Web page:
This quaint North Devon anchorage is a peaceful haven offering protection from southwesterlies, says Dag Pike
Buck’s Mills, just a couple of miles east of Clovelly, is one of those strange places that can be found around the British coastline that has a very interesting history but today is little more than a backwater.
It can, however, offer a quiet night at anchor along the south side of the Bristol Channel and it could certainly be a worthwhile anchorage if you are waiting for the tide or the right conditions to enter Bideford Harbour.
Tucked in behind the dip in the coastline after exposed Hartland Point, the coast here offers protection from winds from the southwest but there is also a spit of shallow water extending seawards that breaks up any Atlantic swell running up-channel.
The history of Buck’s Mills is quite amazing as it is an example of trying to create a harbour on a very inhospitable coastline.
In the 15th century there were attempts to build a harbour, partly due to the shelter available from a naturally occurring spit of rocks, The Gore, which runs out from the coast just to the west of the hamlet.
This unspoilt, often overlooked haven in Devon can be a great anchorage, says Dag Pike
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The harbour was built to the east, but it did not last long and succumbed to the ravages of the sea so that Buck’s Mills then relied on the cargo boats beaching in a gut that was blasted out from the foreshore rocks.
This gut can be seen today at low water, and both coal and limestone were landed on the beach during summer months to be burnt in two lime kilns built under the cliffs that can still be seen.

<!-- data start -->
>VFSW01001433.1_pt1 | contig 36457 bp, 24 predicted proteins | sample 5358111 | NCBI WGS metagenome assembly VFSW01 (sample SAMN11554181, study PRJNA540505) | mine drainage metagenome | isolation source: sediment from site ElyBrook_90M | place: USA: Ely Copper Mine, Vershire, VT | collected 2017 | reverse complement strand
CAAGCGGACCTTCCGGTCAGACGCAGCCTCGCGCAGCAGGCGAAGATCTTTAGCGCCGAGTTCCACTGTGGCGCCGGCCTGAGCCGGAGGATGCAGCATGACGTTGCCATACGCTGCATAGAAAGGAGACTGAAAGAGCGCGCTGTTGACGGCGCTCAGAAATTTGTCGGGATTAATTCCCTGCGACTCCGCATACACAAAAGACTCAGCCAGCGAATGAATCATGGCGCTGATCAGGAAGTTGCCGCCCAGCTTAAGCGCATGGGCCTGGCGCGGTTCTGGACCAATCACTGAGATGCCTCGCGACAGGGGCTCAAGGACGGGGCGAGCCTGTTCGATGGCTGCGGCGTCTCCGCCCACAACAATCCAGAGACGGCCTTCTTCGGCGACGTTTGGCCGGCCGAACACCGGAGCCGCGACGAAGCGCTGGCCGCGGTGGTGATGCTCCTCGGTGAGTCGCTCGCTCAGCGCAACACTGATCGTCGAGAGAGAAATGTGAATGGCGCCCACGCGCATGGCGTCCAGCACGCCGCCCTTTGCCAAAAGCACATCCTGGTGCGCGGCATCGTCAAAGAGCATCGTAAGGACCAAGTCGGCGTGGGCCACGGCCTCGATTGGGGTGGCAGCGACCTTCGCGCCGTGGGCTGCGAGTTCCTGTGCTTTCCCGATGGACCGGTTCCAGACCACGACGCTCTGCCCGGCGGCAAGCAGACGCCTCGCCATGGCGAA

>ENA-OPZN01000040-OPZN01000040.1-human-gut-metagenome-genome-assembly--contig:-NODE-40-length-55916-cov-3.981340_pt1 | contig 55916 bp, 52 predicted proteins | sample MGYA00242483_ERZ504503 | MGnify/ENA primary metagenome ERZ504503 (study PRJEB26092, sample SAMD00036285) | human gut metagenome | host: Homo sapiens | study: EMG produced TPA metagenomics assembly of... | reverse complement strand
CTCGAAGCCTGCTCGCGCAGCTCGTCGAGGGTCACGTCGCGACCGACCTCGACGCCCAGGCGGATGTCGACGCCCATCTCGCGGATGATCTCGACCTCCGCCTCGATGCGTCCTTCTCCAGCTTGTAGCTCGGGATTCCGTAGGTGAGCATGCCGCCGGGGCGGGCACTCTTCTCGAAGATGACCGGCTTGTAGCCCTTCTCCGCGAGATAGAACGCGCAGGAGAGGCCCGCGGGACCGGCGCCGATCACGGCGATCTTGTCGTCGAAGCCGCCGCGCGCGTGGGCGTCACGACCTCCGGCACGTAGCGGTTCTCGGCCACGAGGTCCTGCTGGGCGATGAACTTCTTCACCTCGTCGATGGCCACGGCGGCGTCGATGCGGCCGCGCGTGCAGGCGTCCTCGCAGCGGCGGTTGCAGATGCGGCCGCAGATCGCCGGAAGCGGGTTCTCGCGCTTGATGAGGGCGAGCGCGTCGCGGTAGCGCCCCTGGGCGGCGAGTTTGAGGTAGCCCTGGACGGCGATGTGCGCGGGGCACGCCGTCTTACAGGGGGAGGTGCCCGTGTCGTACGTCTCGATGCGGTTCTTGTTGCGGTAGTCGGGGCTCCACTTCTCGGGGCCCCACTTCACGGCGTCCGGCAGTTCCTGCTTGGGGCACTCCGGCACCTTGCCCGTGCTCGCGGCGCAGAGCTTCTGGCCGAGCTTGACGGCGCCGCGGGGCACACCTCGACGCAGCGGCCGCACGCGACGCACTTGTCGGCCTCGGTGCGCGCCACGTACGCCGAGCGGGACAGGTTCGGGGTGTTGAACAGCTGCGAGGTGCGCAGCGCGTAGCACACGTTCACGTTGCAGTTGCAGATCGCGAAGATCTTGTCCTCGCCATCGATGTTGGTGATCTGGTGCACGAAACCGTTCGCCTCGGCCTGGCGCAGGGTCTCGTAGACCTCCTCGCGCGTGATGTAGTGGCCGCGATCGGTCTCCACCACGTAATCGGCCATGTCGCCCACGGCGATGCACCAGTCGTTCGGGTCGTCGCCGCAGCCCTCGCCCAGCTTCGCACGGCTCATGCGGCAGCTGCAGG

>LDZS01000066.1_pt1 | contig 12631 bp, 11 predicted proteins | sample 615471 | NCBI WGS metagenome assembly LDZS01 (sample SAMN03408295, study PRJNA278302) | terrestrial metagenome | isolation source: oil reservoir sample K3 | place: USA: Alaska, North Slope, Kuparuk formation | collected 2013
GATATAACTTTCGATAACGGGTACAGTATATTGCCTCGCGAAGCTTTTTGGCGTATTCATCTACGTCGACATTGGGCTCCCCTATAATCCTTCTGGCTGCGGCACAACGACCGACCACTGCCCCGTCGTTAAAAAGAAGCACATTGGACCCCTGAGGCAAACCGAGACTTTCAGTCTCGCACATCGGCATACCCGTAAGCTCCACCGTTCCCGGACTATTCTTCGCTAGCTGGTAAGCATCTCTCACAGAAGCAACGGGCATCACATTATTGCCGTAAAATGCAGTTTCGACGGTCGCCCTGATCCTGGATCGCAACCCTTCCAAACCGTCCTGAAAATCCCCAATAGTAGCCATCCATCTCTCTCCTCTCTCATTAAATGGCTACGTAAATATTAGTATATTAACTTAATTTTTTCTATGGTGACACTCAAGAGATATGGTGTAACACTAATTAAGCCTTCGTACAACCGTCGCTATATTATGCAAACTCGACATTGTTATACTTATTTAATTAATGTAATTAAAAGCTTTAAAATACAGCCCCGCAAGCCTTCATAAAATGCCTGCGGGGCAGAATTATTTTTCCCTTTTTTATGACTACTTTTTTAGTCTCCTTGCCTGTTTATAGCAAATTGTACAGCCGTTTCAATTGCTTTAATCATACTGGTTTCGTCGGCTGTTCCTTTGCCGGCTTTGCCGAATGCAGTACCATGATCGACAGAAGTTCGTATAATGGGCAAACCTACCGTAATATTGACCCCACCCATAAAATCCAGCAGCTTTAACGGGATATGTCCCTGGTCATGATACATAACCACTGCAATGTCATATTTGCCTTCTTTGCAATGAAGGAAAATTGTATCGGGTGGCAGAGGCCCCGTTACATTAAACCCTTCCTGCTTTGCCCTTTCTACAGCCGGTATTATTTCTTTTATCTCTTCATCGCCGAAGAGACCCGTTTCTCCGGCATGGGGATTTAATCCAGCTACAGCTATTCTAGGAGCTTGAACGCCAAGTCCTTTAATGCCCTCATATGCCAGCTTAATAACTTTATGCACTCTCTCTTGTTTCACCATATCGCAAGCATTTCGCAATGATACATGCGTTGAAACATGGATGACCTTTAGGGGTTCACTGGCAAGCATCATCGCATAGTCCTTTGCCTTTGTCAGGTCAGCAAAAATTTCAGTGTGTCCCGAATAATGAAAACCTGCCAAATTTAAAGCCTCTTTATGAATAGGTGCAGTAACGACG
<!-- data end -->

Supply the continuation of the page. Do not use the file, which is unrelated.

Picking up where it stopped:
Fishing boats also operated off the beach and there are still a few that do today.
Buck’s Mills got its name from the water mill driven by the stream that ran down the valley that was used to grind corn.
Finding your way in to anchor at Buck’s Mills is pretty straightforward, but come in from the north as The Gore runs out to seaward for close on ¾ mile in a north-westerly direction.
Run in with the echo-sounder going and you can still get 3m of depth quite close inshore at low water. The bottom is quite rocky so you will need to choose your spot carefully in order to find substantial holding ground.
The inner section of The Gore dries out at low water so if you come in when the tide is low this can be a good guide, otherwise use the cleft in the steeply sloping land with white houses.
You can land ashore by tender, and a slipway built into the stone walls will give you a guide as to the best spot to land.
Be warned that at high tides, this is a very stony beach and not hospitable.
There are no facilities ashore unless you are prepared for a long walk up to the main road, but it is interesting to land and climb up the hill to look at the remains of the hamlet’s industrial past.